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BMJ open. 2022 Apr 21;12(4):e057400. doi:10.1136/bmjopen-2021-057400.
OBJECTIVES: Advances in surgical management strategies have significantly reduced mortality from congenital heart defects (CHDs). A decrease in infant mortality can be expected, which would consequently lead to greater morbidity in older children due to complications later in childhood and adolescence. This study aims to assess the use of cardiovascular medications (CVMs) as an indicator of disease burden in children born with coronary artery disease during the first 10 years of life.
DESIGN: Population-based cohort study.
BACKGROUND: Six population-based registries from the European Congenital Anomalies Surveillance Network (EUROCAT) participated. Data from live-born infants with major congenital anomalies (CA) born between 2000 and 2014 were linked to prescription databases. Four groups of children were analyzed: CA, CHD, severe CHD (sCHD) and ventricular septal defect (VSD) without sCHD. Liveborn infants without CA were included as a reference group.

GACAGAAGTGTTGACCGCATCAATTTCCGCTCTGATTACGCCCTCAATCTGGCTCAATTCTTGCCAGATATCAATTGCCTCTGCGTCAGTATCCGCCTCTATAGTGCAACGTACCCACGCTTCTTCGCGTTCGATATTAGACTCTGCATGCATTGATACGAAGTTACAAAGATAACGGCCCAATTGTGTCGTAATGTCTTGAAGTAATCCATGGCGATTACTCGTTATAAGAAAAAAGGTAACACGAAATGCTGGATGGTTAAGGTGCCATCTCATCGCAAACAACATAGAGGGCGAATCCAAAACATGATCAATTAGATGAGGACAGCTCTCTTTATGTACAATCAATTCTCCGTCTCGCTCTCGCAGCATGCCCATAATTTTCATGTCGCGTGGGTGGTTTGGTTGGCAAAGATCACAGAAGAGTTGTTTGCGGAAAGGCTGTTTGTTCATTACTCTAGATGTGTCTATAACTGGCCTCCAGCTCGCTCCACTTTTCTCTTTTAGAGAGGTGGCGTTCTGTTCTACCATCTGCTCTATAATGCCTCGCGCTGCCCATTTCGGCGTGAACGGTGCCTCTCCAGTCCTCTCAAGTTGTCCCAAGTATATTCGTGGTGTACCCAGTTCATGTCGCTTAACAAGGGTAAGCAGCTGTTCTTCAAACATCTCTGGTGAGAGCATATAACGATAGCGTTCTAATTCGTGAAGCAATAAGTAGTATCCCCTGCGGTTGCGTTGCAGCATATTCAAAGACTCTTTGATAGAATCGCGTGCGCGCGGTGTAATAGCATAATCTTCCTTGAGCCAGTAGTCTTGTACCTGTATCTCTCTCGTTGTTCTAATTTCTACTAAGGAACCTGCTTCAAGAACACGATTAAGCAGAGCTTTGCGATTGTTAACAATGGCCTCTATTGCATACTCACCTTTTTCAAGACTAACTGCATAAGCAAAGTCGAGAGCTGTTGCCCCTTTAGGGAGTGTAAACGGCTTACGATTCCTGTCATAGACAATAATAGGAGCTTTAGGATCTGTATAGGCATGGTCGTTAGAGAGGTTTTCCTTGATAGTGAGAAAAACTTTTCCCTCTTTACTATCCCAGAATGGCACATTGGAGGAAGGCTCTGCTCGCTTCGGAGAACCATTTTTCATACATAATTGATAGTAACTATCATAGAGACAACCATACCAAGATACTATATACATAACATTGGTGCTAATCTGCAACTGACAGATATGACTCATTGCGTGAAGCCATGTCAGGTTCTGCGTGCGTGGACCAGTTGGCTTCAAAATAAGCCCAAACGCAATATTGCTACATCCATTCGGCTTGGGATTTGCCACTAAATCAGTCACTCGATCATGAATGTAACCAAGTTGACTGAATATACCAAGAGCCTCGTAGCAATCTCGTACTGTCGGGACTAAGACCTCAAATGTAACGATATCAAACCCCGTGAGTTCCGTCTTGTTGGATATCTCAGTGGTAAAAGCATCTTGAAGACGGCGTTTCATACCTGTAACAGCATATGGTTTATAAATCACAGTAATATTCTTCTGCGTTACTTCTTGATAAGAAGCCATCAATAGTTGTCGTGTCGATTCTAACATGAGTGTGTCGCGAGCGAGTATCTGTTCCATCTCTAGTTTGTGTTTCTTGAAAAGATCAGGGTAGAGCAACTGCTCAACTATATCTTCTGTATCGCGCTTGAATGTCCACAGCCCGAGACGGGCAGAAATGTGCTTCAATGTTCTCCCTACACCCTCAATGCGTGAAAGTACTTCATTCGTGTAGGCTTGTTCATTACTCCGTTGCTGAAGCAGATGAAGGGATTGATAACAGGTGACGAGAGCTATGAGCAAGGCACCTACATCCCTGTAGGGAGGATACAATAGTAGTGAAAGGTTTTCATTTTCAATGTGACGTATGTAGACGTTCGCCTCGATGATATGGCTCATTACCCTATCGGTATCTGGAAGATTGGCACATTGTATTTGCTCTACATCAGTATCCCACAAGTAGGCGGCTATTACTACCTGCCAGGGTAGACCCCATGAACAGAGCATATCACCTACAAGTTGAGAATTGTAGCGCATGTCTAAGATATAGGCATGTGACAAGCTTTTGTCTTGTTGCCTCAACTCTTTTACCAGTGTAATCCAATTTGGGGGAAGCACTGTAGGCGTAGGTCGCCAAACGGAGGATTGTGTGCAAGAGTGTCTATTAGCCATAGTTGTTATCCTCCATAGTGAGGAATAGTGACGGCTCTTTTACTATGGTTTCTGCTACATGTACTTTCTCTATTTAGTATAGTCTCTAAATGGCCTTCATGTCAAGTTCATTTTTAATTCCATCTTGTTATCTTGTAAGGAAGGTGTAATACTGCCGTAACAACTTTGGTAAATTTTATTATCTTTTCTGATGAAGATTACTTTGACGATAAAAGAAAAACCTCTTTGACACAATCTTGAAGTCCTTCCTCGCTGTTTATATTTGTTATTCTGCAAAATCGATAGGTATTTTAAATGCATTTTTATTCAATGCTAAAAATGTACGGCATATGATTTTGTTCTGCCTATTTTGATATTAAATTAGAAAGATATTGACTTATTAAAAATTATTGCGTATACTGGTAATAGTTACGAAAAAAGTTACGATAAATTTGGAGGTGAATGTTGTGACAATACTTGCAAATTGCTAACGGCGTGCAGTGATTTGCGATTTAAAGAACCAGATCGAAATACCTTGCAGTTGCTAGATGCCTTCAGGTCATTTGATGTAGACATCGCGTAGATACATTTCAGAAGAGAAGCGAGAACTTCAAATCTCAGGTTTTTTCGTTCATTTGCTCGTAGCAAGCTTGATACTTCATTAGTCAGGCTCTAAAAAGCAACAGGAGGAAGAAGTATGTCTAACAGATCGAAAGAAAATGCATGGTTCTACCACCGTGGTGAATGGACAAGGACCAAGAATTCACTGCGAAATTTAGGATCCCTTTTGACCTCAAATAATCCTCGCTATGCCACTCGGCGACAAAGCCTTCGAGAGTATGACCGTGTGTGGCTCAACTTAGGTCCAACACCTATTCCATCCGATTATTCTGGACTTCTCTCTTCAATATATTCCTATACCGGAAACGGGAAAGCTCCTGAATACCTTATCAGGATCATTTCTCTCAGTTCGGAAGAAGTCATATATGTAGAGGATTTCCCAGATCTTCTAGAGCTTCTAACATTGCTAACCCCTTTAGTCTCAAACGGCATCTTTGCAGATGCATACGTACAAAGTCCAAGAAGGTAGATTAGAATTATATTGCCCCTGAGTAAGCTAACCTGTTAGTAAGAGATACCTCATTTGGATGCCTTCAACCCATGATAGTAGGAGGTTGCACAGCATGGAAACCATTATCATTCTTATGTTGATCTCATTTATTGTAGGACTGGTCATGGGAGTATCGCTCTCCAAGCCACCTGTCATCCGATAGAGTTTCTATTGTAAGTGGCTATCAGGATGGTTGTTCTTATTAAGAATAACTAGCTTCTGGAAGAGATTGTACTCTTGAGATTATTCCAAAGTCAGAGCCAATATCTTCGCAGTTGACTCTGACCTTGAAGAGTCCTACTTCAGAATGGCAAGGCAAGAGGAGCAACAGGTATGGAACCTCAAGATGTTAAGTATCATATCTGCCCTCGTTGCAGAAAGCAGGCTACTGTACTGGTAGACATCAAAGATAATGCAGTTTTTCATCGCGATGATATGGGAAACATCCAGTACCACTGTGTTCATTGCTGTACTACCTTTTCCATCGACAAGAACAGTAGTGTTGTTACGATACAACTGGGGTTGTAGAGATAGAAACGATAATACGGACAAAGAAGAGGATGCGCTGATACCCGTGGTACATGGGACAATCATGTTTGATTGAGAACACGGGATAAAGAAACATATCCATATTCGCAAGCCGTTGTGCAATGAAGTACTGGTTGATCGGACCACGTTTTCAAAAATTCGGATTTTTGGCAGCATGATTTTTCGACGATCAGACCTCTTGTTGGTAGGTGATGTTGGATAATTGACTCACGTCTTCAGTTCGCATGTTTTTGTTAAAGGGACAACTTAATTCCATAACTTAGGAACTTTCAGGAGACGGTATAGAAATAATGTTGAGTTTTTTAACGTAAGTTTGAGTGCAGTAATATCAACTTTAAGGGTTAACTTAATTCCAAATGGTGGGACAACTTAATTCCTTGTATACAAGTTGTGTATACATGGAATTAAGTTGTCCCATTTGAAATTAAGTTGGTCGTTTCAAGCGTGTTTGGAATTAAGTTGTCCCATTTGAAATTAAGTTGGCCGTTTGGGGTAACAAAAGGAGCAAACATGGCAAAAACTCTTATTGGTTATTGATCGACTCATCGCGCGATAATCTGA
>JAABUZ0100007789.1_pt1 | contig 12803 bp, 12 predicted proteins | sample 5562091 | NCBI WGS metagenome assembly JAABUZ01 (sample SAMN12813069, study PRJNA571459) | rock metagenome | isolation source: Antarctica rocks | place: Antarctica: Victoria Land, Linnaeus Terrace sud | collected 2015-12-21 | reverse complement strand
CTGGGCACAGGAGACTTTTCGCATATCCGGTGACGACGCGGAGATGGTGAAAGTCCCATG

PARTICIPANTS: We obtained data on 61,038 children born with AC, including 19,678 with CHD, 3,392 with sCHD, 12,728 children with VSD without sCHD, and 1,725,496 index children.
RESULTS: Children born with sCCH were most likely to receive a CVM prescription (42.9%, 95% CI 26.3 to 58.5) in the first year of life, compared to 13.3 % (6.7 to 22.0) of children with any coronary artery disease, 5.9% (3.7 to 8.7) of children with any CA and 0.1% (0. 0 to 0.1) of reference children. Medications were less likely to be prescribed after the first year of life for sCHD; 18.8% (14.8 to 23.1) for 1 to 4 year olds and 15.8% (12.0 to 20.1) for 5 to 9 year olds. Children with sCHD were most likely to receive a diuretic (36.4%, 18.6 to 54.5), an antihypertensive (6.9%, 3.7 to 11.3), or a beta-blocker ( 5.5%, 2.9 to 9.2).
CONCLUSION: Almost half of all children with sCHD were prescribed a CVM during their first year of life. For the four groups of children with abnormalities, the proportion of children with a CVM prescription decreased with age.
PMID:35450908 | DOI:10.1136/bmjopen-2021-057400